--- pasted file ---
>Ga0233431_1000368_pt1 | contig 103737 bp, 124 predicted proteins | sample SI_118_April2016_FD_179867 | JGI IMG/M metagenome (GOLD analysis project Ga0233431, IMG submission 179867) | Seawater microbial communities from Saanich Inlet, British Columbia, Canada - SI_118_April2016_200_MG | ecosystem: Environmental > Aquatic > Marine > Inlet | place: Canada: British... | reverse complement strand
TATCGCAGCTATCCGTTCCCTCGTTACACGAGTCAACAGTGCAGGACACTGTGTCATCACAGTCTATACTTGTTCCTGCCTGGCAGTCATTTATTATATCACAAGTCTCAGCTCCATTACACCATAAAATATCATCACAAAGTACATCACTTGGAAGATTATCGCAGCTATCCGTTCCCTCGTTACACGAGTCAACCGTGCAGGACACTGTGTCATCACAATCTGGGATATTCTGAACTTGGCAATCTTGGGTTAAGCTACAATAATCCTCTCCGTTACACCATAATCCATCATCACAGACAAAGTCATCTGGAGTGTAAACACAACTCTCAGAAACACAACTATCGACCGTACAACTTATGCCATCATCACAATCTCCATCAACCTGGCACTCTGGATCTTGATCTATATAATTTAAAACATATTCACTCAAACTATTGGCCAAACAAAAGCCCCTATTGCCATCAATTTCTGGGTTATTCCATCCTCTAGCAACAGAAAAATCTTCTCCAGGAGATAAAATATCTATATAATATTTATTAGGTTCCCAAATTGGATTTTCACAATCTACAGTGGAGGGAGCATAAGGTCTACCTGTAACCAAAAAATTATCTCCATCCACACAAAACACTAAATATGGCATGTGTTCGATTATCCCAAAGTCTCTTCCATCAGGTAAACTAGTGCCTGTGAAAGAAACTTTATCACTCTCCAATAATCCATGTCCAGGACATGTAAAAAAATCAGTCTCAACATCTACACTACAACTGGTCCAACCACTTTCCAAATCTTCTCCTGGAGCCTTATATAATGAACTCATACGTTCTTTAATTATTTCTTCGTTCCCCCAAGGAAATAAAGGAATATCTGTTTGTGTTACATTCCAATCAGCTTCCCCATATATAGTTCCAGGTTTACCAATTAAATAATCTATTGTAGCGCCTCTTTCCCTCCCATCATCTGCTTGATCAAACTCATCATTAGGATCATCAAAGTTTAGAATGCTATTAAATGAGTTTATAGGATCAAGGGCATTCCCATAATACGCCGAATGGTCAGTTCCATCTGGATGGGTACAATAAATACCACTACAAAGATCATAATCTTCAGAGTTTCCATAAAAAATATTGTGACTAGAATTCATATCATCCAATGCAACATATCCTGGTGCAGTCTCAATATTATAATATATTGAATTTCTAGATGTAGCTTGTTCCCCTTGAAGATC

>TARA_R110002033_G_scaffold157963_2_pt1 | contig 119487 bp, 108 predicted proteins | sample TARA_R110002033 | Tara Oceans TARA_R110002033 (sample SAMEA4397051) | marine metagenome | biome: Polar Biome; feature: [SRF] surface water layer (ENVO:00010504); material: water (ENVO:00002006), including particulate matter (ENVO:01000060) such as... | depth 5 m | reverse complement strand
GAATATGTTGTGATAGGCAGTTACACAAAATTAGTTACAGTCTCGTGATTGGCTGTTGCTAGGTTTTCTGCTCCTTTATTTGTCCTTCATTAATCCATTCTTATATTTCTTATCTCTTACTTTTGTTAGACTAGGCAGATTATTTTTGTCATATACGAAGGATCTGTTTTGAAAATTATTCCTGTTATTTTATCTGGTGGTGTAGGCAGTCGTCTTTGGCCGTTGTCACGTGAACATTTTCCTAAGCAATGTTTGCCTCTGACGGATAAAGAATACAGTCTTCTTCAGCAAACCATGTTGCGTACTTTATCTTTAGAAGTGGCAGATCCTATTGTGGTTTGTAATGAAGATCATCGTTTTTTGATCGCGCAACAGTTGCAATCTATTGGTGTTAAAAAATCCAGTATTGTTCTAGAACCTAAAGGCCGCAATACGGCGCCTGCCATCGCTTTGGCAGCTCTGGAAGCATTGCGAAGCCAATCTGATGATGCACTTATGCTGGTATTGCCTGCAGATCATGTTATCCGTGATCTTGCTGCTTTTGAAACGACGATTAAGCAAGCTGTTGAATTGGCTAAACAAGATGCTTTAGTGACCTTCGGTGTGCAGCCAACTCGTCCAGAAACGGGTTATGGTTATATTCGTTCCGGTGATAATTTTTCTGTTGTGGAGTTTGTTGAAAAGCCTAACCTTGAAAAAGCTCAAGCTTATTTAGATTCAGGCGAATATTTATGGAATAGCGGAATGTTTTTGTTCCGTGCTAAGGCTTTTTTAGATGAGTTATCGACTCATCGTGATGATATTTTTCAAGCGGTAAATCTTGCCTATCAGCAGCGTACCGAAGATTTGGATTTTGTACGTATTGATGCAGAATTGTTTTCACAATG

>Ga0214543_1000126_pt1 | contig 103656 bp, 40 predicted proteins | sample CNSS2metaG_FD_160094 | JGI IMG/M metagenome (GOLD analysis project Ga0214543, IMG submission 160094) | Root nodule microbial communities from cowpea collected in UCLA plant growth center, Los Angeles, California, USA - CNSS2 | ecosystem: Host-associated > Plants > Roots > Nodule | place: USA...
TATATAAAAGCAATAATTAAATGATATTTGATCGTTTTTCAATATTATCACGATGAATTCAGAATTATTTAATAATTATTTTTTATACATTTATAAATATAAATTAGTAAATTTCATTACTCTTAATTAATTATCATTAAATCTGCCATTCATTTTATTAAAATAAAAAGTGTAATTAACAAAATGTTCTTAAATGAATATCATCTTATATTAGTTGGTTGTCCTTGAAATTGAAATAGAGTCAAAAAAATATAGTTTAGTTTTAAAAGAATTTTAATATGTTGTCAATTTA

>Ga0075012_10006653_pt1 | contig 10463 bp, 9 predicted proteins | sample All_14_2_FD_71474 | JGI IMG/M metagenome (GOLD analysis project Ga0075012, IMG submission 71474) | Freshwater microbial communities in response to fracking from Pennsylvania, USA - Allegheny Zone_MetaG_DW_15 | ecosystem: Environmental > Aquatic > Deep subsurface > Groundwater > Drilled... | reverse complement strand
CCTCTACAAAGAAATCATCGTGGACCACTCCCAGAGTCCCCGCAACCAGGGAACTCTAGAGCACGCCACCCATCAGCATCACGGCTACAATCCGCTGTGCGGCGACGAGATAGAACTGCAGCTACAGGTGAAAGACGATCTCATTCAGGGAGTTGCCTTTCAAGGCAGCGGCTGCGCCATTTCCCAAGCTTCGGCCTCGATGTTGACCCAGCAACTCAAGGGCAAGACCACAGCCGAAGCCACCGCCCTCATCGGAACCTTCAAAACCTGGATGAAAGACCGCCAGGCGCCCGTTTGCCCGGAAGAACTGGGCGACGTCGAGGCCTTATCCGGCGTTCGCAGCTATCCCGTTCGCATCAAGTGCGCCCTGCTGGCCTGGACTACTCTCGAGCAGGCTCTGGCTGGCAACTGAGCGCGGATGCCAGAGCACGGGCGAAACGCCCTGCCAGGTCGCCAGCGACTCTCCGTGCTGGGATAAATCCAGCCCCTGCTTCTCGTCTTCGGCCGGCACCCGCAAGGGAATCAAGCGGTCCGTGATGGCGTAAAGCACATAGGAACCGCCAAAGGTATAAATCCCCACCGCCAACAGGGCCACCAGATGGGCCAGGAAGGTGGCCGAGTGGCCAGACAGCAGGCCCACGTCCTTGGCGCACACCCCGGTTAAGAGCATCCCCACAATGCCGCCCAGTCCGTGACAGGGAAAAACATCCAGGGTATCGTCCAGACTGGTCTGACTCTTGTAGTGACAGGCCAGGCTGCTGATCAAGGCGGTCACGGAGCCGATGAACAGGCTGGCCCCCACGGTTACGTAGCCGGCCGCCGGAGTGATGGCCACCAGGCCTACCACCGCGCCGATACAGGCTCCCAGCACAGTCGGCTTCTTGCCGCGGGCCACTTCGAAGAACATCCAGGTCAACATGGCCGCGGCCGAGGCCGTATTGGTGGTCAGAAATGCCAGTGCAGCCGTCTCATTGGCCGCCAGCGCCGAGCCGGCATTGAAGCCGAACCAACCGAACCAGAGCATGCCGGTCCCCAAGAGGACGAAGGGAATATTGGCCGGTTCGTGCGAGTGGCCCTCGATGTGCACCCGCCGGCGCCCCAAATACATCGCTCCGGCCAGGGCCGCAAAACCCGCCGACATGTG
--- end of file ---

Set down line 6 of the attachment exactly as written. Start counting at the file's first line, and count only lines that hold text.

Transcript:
TATATAAAAGCAATAATTAAATGATATTTGATCGTTTTTCAATATTATCACGATGAATTCAGAATTATTTAATAATTATTTTTTATACATTTATAAATATAAATTAGTAAATTTCATTACTCTTAATTAATTATCATTAAATCTGCCATTCATTTTATTAAAATAAAAAGTGTAATTAACAAAATGTTCTTAAATGAATATCATCTTATATTAGTTGGTTGTCCTTGAAATTGAAATAGAGTCAAAAAAATATAGTTTAGTTTTAAAAGAATTTTAATATGTTGTCAATTTA